This is Your Brain on ParasitesThis is Your Brain on Parasites” by Kathleen McAuliffe

c.2016, Houghton Mifflin Harcourt
$27.00 / $39.00 Canada
288 pages

BOOK REVIEW
by TERRI SCHLICHENMEYER

You didn’t get much sleep last night.  You were too busy checking windows.

The blame for that lies squarely on that creepy show you’ve been watching on TV; all you could think about was what it would be like to be eaten by zombies. But read the new book “This is Your Brain on Parasites” by Kathleen McAuliffe, and you’ll see that the real danger isn’t outside your window.

It’s inside your skin.

As an adult human being, you are in control of your life. You’re rational, decisive, and interpretive – or are you? Could it be possible that your decisions, food choices, sex life, and personality are driven by something you picked up from your last vacation, your local grocery store, or your cat?

Yes, says science writer McAuliffe, it’s not only possible – it’s probable.

Parasites, which include viruses and bacteria, have been around for about as long as humans have, and some of them are beneficial: you literally could not live without the flora in your gut, for instance. As for the nasty ones, McAuliffe says, “virtually every aspect of the human body’s design bears witness” to their presence and to the “age-old struggle” to thwart what those parasites can do.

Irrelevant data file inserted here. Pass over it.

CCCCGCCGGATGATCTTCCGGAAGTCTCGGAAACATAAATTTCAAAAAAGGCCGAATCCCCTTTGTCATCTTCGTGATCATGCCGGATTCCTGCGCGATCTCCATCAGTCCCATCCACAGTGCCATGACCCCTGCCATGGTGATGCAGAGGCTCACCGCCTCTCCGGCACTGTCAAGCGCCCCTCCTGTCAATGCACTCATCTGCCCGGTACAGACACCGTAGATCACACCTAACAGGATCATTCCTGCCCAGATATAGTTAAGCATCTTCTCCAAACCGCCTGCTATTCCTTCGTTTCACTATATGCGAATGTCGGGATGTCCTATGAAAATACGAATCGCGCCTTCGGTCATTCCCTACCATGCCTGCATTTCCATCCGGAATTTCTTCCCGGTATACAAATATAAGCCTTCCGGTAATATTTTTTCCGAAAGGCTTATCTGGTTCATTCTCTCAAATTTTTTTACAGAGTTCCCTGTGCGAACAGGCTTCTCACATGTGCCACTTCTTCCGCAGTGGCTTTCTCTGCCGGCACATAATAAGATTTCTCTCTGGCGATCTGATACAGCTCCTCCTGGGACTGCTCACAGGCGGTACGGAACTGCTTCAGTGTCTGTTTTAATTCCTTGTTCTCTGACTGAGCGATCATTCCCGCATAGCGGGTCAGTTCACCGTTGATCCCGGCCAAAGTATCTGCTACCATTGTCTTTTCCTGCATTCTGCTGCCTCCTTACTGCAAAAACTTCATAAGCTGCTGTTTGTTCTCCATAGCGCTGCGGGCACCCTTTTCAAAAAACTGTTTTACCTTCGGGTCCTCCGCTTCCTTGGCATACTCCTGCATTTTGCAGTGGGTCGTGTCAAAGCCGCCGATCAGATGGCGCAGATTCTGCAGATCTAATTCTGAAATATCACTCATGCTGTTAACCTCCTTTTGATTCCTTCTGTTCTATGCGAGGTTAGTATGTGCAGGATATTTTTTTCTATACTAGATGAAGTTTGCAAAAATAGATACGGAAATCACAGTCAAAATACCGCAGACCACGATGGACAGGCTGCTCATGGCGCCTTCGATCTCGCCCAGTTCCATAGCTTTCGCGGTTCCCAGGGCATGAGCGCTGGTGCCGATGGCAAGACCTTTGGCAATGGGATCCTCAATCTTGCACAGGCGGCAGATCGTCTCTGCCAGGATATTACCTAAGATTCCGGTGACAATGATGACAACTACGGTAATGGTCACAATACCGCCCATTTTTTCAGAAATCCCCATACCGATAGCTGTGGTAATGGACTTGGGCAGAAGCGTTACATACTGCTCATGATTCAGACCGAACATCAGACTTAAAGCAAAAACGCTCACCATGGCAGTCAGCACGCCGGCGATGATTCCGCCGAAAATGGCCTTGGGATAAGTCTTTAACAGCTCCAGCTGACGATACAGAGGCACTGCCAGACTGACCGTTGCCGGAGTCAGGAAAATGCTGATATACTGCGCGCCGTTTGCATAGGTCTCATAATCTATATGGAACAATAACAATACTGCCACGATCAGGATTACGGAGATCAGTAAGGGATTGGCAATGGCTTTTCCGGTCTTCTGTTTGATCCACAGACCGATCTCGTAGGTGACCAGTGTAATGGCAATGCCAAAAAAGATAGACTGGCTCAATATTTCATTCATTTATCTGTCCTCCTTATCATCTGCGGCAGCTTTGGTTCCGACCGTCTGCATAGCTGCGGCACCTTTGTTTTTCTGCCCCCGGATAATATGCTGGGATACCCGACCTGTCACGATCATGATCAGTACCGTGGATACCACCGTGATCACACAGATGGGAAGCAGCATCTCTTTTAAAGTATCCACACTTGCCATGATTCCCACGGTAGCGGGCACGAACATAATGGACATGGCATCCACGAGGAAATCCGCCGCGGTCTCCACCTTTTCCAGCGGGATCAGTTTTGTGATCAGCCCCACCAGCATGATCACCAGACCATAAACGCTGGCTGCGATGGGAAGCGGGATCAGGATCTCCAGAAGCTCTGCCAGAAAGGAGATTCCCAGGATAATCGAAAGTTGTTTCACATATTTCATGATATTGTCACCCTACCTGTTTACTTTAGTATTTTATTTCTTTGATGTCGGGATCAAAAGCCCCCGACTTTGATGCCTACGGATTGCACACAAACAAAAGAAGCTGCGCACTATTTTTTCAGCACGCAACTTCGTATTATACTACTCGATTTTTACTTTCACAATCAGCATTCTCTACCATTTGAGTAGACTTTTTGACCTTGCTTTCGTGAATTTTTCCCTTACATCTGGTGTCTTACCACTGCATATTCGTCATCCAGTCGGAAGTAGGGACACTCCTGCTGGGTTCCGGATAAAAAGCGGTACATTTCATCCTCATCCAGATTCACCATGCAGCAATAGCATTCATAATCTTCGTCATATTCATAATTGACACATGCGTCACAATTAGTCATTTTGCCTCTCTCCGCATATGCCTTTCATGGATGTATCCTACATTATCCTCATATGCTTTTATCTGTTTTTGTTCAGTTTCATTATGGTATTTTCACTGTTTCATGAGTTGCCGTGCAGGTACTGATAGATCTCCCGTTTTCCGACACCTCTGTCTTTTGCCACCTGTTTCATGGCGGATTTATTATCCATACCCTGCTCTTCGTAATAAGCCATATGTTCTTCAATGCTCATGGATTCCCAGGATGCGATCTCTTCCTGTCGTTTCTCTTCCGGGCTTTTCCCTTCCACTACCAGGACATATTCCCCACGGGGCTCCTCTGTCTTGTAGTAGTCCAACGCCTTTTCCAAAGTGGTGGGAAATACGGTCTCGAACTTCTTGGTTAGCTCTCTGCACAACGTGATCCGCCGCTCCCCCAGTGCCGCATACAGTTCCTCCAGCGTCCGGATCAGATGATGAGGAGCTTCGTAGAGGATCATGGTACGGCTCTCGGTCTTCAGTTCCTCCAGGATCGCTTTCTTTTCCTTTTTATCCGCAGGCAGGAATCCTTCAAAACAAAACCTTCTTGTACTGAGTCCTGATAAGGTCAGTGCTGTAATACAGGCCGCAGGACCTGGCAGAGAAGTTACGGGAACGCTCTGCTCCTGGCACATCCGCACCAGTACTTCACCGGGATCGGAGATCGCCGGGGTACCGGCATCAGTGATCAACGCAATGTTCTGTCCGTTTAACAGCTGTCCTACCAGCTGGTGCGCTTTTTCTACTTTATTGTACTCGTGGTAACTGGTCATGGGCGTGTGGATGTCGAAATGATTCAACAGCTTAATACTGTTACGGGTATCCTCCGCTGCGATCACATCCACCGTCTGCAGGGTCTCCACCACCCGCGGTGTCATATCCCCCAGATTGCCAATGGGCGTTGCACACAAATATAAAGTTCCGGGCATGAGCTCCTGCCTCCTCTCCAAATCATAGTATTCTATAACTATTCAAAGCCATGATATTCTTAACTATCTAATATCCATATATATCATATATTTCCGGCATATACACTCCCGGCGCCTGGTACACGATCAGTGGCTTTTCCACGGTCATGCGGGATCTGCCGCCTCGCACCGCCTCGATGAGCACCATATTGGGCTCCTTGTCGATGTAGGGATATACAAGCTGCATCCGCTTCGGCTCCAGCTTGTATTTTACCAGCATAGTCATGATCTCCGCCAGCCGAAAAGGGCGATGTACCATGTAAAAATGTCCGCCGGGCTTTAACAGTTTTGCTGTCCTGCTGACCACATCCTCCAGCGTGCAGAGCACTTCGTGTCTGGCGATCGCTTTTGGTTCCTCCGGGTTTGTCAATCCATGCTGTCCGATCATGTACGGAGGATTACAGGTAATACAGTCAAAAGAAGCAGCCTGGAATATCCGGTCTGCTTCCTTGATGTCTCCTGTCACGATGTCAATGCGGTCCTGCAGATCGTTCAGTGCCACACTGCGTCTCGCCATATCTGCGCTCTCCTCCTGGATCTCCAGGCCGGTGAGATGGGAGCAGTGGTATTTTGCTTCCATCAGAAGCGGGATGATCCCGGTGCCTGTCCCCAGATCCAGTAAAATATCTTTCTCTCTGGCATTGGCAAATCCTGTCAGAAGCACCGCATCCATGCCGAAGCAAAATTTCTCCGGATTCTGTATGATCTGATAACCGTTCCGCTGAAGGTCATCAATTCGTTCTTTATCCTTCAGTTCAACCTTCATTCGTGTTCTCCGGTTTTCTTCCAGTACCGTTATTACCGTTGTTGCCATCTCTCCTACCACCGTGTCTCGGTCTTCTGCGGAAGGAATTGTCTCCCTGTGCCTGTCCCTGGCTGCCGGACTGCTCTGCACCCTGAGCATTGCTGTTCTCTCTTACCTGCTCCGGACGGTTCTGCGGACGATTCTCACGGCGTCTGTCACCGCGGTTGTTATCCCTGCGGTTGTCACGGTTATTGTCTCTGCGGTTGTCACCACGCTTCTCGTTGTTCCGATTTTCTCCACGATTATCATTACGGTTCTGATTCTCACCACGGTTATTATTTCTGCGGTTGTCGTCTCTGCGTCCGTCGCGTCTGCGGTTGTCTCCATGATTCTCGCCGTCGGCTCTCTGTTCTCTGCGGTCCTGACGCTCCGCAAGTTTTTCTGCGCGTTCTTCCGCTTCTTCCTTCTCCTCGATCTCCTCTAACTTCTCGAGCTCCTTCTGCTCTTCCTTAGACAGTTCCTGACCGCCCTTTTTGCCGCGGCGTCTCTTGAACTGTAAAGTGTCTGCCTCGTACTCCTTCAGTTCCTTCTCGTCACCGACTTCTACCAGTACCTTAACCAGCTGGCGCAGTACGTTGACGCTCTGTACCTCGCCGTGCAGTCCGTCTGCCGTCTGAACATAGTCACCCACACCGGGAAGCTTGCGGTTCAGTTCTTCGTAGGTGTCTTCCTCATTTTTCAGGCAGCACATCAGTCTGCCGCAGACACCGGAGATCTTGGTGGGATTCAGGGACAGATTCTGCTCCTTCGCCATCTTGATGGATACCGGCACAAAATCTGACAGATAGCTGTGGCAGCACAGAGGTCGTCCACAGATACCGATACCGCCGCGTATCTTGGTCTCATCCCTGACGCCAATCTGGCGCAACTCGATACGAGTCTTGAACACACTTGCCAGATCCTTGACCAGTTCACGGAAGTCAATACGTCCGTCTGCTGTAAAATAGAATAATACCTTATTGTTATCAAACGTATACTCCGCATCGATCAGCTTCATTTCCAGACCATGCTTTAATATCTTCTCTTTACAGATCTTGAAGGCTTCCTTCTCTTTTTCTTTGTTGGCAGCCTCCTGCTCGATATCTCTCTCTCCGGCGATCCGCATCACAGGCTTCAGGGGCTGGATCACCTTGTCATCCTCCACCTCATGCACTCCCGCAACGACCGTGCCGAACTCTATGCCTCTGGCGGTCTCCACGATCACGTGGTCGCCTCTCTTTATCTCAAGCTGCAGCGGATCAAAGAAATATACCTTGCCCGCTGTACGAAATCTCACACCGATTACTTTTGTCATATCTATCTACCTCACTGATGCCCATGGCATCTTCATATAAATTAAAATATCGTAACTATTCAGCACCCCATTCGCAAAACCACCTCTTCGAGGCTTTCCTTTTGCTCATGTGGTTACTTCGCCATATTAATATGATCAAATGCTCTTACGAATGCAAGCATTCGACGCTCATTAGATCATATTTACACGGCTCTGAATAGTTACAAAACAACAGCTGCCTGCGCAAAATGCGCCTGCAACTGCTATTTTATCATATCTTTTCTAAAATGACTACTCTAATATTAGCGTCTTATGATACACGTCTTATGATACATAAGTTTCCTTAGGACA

By definition, a parasite hitches a free ride from a host, and then rudely takes advantage of the host’s reluctant hospitality by stealing nourishment – and it would be bad enough, if that was all they did. As scientists have recently learned, though, some parasites also manipulate hosts for further gain, nicer living quarters, or for reproduction. It happens to mice and rats, birds, ants, snails, beetles, cats and dogs — and maybe you.

Some parasites, says McAuliffe, may “alter human odor to enhance our attractiveness to mosquitoes…” Others, like the Black Death, can outright kill us. To a scientist, your personal parasites identify you. Parasites can paralyze you, make you sniffly, and they can disgust you (thus, saving your life). They may help in choosing a mate.

And, yes, they might eat your brain…

Is it possible to read “This is Your Brain on Parasites” without scratching?  I don’t think so. This book is creepy like that – but it’s also absolutely mesmerizing.

With a surprisingly light tone that sometimes edges toward humor, author Kathleen McAuliffe manages to do several things at once in this book. She takes readers, first of all, inside laboratories, animal burrows, and hospital rooms to show us how parasites invade pretty much everything living. That’ll sometimes make your flesh crawl – eeuw, is it on me?? – but it also serves to make parasites awfully interesting, too. Finally, in a Big Picture view of what those hangers-on have done to other creatures, McAuliffe poses the Big Question: what have they done to us?

Try not to think about that too much before you’ve read this book, and then try not to let it bother you. There’s little you can do about unwanted hitchhikers anyhow, so read “This is Your Brain on Parasites” and just relax. Seriously, don’t let it eat at you…

Terri Schlichenmeyer is based in Wisconsin.